|26th May 2012, 02:05 PM||#3|
Join Date: Feb 2012
from those cobbled from PA amps, to Plitrons, to custom-made, even power-toroids, as well as Hammonds, RCAs from the 60s.
I'm sharing it obviously.
I'll look for some specific examples that I've built,
and give some construction notes too.
I've given the route by which I came to my designs.
I considered patents, for certain innovations, but as you know,
they are very difficult, and hardly worth it.
I've relied on trademark and other methods for protection
of various commercial ideas.
|26th May 2012, 02:29 PM||#4|
Join Date: May 2007
The mu-follower is a useful circuit, but as you say it needs a high impedance load to give its best. It doesn't get this in an output stage.
The AC current in the normal P-P OPT primary is largely balanced by the AC current in the secondary. The DC current is largely balanced by being in opposite directions in the two legs. It is true that ripple IM does not cancel in the same way that ripple itself does. I only realised that myself relatively recently, but I assume it has been known by others for decades.
If you want to go down the inefficient route of keeping DC out of the OPT then I would have thought that a push-pull SRPP pair would work better, combined with better supply rail regulation to eliminate ripple. The SRPP was actually designed to be an output stage!
PS: Ripple IM in any push-pull circuit will add, while ripple itself cancels, so the p-p mu-follower suffers from exactly the same issue as a normal OPT.
Last edited by DF96; 26th May 2012 at 02:31 PM. Reason: add PS
|26th May 2012, 03:02 PM||#5|
Join Date: May 2004
Thanks for your VERY enlightening posting.
So far I've only built a few amp's and can be said to be in learning-mode.
With more people sharing their actual experience like you do here the wheel doesn't have to be re-invented every time someone starts down the 'tubed' road.
At least far better than any sand-equipment I owned in the past and that even includes a Sony TA-5650 VFET amp 3-4 times the power of the 2C34's.
Right now I'm persuading Compactrons (6AD10) to sound as good and I think I'll get there albeit with less power.
|26th May 2012, 03:18 PM||#6|
Join Date: Jan 2009
Location: Waterloo, ON
Blog Entries: 2
Very interesting idea, thanks for sharing this !
Some of the 'rules' you have discovered and applied remind me of other designs, such as the Loftin-White. This is a circuit that with the ultra-path connection to the cathode of the output tube removes any PSU noise from the OPT.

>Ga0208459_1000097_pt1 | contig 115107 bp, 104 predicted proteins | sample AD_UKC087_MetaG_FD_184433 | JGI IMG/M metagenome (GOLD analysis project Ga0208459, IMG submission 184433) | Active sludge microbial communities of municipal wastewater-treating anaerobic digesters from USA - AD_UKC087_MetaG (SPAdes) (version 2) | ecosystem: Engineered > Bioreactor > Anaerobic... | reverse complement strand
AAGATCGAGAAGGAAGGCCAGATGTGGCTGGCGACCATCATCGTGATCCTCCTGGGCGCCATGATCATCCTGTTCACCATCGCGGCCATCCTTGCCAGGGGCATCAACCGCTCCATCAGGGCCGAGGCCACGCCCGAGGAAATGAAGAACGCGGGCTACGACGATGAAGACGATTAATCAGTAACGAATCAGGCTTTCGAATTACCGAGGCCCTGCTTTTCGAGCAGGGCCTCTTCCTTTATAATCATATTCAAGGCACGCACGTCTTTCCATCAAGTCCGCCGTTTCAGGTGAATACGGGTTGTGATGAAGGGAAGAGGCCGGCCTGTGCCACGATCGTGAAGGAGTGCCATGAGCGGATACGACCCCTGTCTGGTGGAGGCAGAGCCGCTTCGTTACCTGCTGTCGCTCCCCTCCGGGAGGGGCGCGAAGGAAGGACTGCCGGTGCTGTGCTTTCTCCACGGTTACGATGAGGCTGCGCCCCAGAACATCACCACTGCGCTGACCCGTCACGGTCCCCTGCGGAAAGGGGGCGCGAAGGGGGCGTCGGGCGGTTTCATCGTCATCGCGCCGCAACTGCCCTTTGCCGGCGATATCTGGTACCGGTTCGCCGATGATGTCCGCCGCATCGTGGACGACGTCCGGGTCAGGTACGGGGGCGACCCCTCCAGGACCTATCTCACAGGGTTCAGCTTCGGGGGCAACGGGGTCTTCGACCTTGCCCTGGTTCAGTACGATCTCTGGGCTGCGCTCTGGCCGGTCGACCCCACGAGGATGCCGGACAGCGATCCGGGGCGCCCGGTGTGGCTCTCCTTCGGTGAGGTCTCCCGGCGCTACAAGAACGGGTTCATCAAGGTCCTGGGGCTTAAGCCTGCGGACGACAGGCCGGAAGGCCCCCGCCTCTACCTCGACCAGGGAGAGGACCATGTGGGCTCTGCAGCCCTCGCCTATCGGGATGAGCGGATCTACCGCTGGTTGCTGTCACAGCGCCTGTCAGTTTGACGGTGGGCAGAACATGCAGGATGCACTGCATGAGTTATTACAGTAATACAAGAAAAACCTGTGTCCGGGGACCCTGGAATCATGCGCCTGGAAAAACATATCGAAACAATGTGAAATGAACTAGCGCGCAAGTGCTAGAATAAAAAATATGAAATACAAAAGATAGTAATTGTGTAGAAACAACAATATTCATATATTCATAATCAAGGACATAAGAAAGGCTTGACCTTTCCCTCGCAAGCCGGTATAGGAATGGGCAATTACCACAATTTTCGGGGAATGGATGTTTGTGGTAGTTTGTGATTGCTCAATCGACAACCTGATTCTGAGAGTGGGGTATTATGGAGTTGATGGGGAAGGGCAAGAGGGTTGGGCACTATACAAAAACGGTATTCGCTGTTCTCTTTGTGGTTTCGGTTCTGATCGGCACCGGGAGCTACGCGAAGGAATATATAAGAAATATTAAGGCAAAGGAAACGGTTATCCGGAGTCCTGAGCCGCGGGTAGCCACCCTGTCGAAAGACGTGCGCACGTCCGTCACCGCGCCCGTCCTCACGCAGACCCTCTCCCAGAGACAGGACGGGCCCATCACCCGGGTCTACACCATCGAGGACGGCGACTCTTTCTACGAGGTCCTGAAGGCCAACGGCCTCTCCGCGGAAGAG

And a well designed power supply would ideally have an output impedance that is flat over the frequencies of interest - those that don't benefit most from a constant current draw as you have also determined.
Still, I'm not sure I see why the mu-follower is superior to all-else ? -- what I do see is that you have removed the OPT from being a load to the output tubes and replaced it with an active load. Are not other types of active load likely to bring the same 'benefits' as the mu-follower ?
"The test of the machine is the satisfaction it gives you. There isn't any other test. If the machine produces tranquility it's right. If it disturbs you it's wrong until either the machine or your mind is changed." Robert M Pirsig.
Last edited by Bigun; 26th May 2012 at 03:20 PM.
|26th May 2012, 03:39 PM||#7|
Join Date: Feb 2012
Here is the circuit for the WWII version of my amp, one of the first I built.
You can see why it is the cleanest of sounds:
Only two stages. Less than most preamps!
It is an elegant solution to sonic purity.
Here are some notes:
I used Jensen transformers for the input;
any good output transformer will do.
It requires two heater supplies, one for the upper tubes, one for the lower.
Either float the upper or DC offset it from the powersupply at around 300 volts.
It requires two power supplies, 400-500 for the 1st stage, 700-800 for the 2nd.
The PSRR is so good, you only need simple, modest PS circuits.
You can run the 1st stage off a resistor/cap leg from the main B+.
The top tube was a 5998 in the power section (V3 A, V3 B).
You can also try a couple of 6L6s or 6V6s, in triode-mode.
The bottoms were a 1625s. 807s are equivalents (triode mode with the usual precautions)
6SN7s or 12AX7s will do in the first stage.
Last edited by nazaroo; 26th May 2012 at 03:55 PM.
|26th May 2012, 03:45 PM||#8|
Join Date: Feb 2012
build it and see.
|26th May 2012, 03:52 PM||#9|
Join Date: Feb 2012
At one point, the man who reviewed the amps was still in shock,
so he set up a series of A/B tests, and drove me and the amps all over Ontario.
At one particular location, a fellow had spent several thousand in parts,
for an elaborate SE amp,he had designed using very expensive transformers, silver wire etc., and some $10,000 pair of speakers.
He played me his rig for about an hour.
I had to admit it was beautiful, rich and warm, quite an accomplishment.
I said nothing, and neither did the reviewer.
We set up my monoblocks quietly, then spent the next 3 hours listening to everything he could throw at them.
It really sounded like Diana Krall et al, were in the room, saxes, accoustic basses and all.
He said the monoblocks were incredible.
I felt kind of sad that my amps had defeated his greatest efforts and expense.
We parted friends.
In a similar A/B shootout with Bryston's best and purest solid-state offerings,
we blew their amps out of the water.
It was a thrilling experience, never to be repeated.
I felt dishonest in a way, because I knew a key point of my innovation was based on the work of others.
Here's a pic of the pair that went on the A/B challenge:
Last edited by nazaroo; 26th May 2012 at 04:06 PM.
|26th May 2012, 04:20 PM||#10|
Join Date: May 2007